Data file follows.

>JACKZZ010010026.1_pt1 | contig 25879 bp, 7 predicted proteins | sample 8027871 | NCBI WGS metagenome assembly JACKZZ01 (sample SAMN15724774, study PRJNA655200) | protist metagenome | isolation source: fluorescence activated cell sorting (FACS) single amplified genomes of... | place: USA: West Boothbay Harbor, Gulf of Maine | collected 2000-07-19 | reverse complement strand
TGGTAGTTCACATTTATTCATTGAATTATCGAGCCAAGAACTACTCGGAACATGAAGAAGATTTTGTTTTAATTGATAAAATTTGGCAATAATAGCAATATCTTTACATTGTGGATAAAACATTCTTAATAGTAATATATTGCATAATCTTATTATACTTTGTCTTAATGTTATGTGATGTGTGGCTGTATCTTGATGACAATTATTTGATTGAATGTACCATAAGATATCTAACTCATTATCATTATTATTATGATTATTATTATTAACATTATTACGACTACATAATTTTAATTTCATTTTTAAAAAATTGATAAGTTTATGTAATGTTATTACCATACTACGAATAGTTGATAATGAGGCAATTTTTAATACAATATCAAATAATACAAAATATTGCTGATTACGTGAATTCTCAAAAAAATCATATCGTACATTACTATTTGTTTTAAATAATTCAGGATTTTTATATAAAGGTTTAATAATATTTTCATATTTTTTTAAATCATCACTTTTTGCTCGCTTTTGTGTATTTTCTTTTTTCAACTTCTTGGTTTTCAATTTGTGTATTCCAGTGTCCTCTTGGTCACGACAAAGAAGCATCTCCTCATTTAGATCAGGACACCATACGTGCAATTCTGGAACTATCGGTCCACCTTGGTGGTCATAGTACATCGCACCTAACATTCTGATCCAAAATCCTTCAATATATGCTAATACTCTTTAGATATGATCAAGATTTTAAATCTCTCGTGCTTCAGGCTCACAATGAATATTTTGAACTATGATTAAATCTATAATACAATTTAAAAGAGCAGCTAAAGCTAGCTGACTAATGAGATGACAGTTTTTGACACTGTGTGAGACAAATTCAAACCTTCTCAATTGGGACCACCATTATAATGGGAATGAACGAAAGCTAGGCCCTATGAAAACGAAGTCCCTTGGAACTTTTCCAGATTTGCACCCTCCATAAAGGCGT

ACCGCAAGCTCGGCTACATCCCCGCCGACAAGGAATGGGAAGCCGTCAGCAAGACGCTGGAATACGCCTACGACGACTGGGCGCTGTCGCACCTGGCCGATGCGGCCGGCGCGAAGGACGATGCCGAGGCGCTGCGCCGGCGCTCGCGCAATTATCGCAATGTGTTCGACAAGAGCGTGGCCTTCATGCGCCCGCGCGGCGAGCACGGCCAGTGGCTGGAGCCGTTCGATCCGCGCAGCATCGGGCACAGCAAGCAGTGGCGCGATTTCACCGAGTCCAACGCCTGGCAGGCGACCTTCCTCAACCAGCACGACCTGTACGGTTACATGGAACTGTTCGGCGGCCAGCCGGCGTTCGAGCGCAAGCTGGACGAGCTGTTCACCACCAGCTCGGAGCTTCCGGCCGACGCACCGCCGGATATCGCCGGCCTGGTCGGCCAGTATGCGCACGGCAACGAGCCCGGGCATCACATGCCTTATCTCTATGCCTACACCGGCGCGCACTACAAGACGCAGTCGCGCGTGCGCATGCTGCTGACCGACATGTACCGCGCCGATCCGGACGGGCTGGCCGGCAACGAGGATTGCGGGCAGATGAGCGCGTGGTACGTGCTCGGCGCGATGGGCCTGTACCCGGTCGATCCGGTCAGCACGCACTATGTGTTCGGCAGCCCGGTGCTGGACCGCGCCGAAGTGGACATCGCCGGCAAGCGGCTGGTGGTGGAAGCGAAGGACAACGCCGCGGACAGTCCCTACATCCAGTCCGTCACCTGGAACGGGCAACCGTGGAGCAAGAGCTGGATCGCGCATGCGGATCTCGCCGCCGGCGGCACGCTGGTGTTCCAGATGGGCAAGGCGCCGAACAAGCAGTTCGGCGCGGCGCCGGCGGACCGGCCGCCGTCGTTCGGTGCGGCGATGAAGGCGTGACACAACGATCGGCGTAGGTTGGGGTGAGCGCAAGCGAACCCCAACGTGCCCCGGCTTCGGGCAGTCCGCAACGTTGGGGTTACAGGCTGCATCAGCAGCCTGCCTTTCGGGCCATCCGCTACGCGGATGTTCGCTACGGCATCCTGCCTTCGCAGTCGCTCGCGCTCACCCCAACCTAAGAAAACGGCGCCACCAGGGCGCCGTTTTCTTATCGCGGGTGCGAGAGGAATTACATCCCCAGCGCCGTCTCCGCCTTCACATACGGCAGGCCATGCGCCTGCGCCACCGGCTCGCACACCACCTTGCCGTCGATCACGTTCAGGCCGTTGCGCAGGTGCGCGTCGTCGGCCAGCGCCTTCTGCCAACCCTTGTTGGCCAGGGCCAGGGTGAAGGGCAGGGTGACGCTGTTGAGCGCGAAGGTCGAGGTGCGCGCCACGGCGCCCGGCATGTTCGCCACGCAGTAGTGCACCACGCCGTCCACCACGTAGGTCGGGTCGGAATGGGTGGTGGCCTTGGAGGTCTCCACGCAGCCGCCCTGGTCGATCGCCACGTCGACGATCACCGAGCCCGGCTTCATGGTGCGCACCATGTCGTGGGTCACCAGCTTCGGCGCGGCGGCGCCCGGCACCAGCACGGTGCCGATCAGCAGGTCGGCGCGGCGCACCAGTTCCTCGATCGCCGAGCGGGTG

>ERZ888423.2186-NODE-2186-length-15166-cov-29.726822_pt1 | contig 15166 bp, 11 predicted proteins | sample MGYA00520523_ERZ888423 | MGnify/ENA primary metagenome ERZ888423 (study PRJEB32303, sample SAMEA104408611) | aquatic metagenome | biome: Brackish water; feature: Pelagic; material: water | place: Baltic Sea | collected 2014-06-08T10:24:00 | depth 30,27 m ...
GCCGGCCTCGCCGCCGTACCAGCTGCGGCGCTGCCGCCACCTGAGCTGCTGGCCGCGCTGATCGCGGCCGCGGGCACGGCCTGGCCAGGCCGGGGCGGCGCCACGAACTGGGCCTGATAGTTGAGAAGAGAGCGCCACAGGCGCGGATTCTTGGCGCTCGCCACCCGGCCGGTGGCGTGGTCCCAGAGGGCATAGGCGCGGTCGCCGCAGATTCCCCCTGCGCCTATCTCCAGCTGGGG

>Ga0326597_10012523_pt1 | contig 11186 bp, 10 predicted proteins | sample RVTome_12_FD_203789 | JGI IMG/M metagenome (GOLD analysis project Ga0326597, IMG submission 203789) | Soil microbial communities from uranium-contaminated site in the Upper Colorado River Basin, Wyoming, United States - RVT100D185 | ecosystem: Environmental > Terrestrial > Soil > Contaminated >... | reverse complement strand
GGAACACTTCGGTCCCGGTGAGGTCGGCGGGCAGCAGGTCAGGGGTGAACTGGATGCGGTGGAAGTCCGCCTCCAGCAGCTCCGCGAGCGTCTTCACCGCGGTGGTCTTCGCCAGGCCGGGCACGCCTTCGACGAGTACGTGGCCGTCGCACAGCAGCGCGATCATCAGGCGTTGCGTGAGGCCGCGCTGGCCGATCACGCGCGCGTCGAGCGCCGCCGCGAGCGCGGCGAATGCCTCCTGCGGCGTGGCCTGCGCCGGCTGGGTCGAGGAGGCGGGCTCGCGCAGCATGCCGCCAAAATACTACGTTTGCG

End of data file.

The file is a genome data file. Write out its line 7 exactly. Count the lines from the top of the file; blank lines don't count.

GGAACACTTCGGTCCCGGTGAGGTCGGCGGGCAGCAGGTCAGGGGTGAACTGGATGCGGTGGAAGTCCGCCTCCAGCAGCTCCGCGAGCGTCTTCACCGCGGTGGTCTTCGCCAGGCCGGGCACGCCTTCGACGAGTACGTGGCCGTCGCACAGCAGCGCGATCATCAGGCGTTGCGTGAGGCCGCGCTGGCCGATCACGCGCGCGTCGAGCGCCGCCGCGAGCGCGGCGAATGCCTCCTGCGGCGTGGCCTGCGCCGGCTGGGTCGAGGAGGCGGGCTCGCGCAGCATGCCGCCAAAATACTACGTTTGCG